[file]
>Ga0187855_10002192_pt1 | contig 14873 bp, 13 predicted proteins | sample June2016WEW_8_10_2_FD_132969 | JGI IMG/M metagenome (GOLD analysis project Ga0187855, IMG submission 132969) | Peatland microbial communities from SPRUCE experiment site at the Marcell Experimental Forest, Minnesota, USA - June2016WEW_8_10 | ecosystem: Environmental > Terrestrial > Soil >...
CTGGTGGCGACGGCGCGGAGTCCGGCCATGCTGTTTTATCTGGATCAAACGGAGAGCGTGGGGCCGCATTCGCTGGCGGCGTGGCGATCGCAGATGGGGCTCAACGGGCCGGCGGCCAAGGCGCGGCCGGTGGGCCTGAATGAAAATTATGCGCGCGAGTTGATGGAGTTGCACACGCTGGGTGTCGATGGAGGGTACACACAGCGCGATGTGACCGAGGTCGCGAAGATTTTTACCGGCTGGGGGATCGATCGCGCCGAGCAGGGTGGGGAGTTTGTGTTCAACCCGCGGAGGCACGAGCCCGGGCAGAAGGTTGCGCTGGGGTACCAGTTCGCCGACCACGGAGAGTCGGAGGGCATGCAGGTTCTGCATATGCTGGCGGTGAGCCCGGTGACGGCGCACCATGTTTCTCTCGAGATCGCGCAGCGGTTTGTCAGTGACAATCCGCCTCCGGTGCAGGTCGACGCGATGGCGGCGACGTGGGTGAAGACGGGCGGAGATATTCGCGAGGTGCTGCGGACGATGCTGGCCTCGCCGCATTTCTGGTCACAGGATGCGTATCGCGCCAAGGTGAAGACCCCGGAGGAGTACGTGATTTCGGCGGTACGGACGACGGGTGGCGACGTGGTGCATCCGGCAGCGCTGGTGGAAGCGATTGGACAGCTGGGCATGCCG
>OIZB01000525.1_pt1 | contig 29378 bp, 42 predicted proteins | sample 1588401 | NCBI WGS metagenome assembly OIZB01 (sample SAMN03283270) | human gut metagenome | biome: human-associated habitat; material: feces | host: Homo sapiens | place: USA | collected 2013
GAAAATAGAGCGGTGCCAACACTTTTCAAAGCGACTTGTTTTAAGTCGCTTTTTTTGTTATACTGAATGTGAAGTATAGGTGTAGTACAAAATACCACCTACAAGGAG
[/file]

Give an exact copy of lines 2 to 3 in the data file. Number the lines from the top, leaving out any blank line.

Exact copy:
CTGGTGGCGACGGCGCGGAGTCCGGCCATGCTGTTTTATCTGGATCAAACGGAGAGCGTGGGGCCGCATTCGCTGGCGGCGTGGCGATCGCAGATGGGGCTCAACGGGCCGGCGGCCAAGGCGCGGCCGGTGGGCCTGAATGAAAATTATGCGCGCGAGTTGATGGAGTTGCACACGCTGGGTGTCGATGGAGGGTACACACAGCGCGATGTGACCGAGGTCGCGAAGATTTTTACCGGCTGGGGGATCGATCGCGCCGAGCAGGGTGGGGAGTTTGTGTTCAACCCGCGGAGGCACGAGCCCGGGCAGAAGGTTGCGCTGGGGTACCAGTTCGCCGACCACGGAGAGTCGGAGGGCATGCAGGTTCTGCATATGCTGGCGGTGAGCCCGGTGACGGCGCACCATGTTTCTCTCGAGATCGCGCAGCGGTTTGTCAGTGACAATCCGCCTCCGGTGCAGGTCGACGCGATGGCGGCGACGTGGGTGAAGACGGGCGGAGATATTCGCGAGGTGCTGCGGACGATGCTGGCCTCGCCGCATTTCTGGTCACAGGATGCGTATCGCGCCAAGGTGAAGACCCCGGAGGAGTACGTGATTTCGGCGGTACGGACGACGGGTGGCGACGTGGTGCATCCGGCAGCGCTGGTGGAAGCGATTGGACAGCTGGGCATGCCG
>OIZB01000525.1_pt1 | contig 29378 bp, 42 predicted proteins | sample 1588401 | NCBI WGS metagenome assembly OIZB01 (sample SAMN03283270) | human gut metagenome | biome: human-associated habitat; material: feces | host: Homo sapiens | place: USA | collected 2013